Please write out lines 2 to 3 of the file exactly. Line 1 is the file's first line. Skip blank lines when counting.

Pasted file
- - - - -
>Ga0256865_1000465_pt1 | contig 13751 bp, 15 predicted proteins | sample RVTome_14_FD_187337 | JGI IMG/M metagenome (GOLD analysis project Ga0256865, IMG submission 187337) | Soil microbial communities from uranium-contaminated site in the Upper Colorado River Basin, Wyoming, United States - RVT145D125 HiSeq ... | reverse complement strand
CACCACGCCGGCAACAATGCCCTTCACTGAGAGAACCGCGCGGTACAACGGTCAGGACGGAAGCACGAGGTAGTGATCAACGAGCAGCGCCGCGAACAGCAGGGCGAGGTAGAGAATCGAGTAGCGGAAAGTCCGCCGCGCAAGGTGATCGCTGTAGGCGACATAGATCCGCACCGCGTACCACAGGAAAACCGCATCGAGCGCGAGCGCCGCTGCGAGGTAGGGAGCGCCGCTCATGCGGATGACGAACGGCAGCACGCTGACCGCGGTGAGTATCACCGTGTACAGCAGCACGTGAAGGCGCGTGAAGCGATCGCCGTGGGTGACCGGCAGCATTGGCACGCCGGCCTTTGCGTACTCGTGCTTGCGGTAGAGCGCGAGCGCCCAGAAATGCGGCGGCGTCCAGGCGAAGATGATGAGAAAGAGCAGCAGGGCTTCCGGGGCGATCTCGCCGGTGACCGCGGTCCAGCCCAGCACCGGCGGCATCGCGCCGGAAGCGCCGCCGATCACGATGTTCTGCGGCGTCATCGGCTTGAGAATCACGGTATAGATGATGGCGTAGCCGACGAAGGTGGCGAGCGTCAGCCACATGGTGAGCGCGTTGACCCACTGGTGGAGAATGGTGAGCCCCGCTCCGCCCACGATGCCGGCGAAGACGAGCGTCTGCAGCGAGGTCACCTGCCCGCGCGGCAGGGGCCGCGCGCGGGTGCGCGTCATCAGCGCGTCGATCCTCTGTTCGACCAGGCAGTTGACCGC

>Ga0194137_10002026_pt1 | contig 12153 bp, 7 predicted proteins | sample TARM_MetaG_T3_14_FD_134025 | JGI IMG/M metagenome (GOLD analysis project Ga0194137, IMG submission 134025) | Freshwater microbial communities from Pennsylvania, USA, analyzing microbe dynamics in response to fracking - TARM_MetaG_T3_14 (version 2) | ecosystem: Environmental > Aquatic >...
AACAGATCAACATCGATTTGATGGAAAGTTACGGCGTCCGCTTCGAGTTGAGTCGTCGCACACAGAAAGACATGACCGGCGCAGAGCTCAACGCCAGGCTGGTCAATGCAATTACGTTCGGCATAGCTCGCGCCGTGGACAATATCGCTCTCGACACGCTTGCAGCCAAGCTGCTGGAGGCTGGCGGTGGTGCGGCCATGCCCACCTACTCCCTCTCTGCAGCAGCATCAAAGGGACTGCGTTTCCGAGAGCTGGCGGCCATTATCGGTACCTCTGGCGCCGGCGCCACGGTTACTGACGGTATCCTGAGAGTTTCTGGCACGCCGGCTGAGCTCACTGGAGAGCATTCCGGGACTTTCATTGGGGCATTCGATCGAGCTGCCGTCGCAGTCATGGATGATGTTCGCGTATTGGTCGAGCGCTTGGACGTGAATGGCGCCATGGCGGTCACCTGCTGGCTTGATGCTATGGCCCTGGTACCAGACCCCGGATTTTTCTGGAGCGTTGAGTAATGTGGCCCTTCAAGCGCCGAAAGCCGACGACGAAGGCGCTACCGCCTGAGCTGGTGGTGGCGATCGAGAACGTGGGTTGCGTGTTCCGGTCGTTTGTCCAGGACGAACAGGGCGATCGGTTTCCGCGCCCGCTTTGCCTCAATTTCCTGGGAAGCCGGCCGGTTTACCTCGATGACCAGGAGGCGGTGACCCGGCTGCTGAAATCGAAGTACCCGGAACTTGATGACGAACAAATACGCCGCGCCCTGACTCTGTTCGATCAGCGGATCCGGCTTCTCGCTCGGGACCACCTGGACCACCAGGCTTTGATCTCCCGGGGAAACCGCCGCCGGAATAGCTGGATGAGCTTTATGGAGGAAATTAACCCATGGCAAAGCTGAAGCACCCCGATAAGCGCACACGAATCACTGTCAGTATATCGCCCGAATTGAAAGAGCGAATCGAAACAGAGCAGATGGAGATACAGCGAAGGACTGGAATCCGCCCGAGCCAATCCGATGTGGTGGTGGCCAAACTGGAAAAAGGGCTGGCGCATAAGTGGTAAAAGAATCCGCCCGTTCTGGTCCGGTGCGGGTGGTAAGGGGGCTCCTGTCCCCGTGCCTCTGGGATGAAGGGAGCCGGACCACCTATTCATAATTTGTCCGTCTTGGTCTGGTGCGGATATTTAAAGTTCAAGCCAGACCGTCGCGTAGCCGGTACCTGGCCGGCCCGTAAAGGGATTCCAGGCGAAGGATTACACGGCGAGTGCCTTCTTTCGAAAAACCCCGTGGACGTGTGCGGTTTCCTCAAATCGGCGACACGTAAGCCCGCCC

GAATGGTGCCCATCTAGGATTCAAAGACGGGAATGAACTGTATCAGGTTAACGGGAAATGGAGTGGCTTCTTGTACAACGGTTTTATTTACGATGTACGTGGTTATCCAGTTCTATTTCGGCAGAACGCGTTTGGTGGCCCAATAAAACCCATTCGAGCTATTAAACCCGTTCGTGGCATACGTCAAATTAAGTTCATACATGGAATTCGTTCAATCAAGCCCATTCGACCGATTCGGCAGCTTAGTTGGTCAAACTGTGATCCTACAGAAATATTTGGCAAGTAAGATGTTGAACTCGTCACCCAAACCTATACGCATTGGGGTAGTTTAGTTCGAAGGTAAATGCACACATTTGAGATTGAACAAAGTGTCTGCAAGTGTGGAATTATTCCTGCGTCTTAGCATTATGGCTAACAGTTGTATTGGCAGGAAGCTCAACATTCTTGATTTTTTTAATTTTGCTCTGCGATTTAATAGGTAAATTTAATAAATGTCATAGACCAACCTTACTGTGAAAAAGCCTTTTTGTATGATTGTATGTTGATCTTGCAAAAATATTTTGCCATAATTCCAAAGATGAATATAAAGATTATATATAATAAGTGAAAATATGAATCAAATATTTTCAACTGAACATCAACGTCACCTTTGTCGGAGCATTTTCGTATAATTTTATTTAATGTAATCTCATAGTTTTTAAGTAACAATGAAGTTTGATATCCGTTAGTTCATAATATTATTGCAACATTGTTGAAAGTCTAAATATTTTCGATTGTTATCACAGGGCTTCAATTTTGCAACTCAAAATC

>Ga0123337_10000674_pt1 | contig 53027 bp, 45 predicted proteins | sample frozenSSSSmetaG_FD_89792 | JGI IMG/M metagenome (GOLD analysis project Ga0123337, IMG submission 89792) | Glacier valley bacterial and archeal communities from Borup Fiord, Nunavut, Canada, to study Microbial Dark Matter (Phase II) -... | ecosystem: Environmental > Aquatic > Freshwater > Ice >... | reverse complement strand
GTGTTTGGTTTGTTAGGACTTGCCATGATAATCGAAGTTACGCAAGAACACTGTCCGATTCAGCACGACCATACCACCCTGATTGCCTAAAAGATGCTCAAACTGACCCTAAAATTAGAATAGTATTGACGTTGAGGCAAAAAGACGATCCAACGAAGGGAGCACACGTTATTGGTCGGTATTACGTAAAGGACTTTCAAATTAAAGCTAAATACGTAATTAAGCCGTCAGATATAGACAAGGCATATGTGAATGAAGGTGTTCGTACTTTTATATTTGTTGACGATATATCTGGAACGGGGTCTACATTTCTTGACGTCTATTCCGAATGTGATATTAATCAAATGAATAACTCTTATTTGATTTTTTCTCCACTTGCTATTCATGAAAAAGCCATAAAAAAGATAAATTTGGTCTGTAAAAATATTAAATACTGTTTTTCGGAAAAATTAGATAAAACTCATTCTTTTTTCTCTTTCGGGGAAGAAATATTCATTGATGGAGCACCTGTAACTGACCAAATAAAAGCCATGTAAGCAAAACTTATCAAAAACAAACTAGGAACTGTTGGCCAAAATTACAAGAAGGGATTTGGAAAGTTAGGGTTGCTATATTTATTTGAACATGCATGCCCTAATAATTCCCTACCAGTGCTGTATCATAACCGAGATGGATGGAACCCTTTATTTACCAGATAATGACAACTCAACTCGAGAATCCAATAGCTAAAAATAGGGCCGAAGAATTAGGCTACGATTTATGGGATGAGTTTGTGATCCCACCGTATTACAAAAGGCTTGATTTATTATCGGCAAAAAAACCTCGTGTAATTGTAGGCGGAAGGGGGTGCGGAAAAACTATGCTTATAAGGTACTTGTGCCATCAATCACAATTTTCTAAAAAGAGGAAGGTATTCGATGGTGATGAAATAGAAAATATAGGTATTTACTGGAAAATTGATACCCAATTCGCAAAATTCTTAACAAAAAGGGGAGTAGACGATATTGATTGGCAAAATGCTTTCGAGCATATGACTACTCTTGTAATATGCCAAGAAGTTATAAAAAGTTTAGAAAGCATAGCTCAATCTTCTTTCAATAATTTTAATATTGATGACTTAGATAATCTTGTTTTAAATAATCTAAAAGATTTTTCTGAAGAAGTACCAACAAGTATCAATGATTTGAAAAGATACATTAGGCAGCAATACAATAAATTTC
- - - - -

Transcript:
CACCACGCCGGCAACAATGCCCTTCACTGAGAGAACCGCGCGGTACAACGGTCAGGACGGAAGCACGAGGTAGTGATCAACGAGCAGCGCCGCGAACAGCAGGGCGAGGTAGAGAATCGAGTAGCGGAAAGTCCGCCGCGCAAGGTGATCGCTGTAGGCGACATAGATCCGCACCGCGTACCACAGGAAAACCGCATCGAGCGCGAGCGCCGCTGCGAGGTAGGGAGCGCCGCTCATGCGGATGACGAACGGCAGCACGCTGACCGCGGTGAGTATCACCGTGTACAGCAGCACGTGAAGGCGCGTGAAGCGATCGCCGTGGGTGACCGGCAGCATTGGCACGCCGGCCTTTGCGTACTCGTGCTTGCGGTAGAGCGCGAGCGCCCAGAAATGCGGCGGCGTCCAGGCGAAGATGATGAGAAAGAGCAGCAGGGCTTCCGGGGCGATCTCGCCGGTGACCGCGGTCCAGCCCAGCACCGGCGGCATCGCGCCGGAAGCGCCGCCGATCACGATGTTCTGCGGCGTCATCGGCTTGAGAATCACGGTATAGATGATGGCGTAGCCGACGAAGGTGGCGAGCGTCAGCCACATGGTGAGCGCGTTGACCCACTGGTGGAGAATGGTGAGCCCCGCTCCGCCCACGATGCCGGCGAAGACGAGCGTCTGCAGCGAGGTCACCTGCCCGCGCGGCAGGGGCCGCGCGCGGGTGCGCGTCATCAGCGCGTCGATCCTCTGTTCGACCAGGCAGTTGACCGC

>Ga0194137_10002026_pt1 | contig 12153 bp, 7 predicted proteins | sample TARM_MetaG_T3_14_FD_134025 | JGI IMG/M metagenome (GOLD analysis project Ga0194137, IMG submission 134025) | Freshwater microbial communities from Pennsylvania, USA, analyzing microbe dynamics in response to fracking - TARM_MetaG_T3_14 (version 2) | ecosystem: Environmental > Aquatic >...